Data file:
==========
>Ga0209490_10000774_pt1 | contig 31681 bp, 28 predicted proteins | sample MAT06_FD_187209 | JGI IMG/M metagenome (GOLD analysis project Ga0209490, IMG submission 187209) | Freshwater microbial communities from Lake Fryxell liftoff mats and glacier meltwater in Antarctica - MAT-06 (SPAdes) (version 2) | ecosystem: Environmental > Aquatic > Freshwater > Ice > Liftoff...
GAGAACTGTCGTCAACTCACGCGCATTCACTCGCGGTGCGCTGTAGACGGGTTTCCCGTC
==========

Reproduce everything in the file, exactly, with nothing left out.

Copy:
>Ga0209490_10000774_pt1 | contig 31681 bp, 28 predicted proteins | sample MAT06_FD_187209 | JGI IMG/M metagenome (GOLD analysis project Ga0209490, IMG submission 187209) | Freshwater microbial communities from Lake Fryxell liftoff mats and glacier meltwater in Antarctica - MAT-06 (SPAdes) (version 2) | ecosystem: Environmental > Aquatic > Freshwater > Ice > Liftoff...
GAGAACTGTCGTCAACTCACGCGCATTCACTCGCGGTGCGCTGTAGACGGGTTTCCCGTC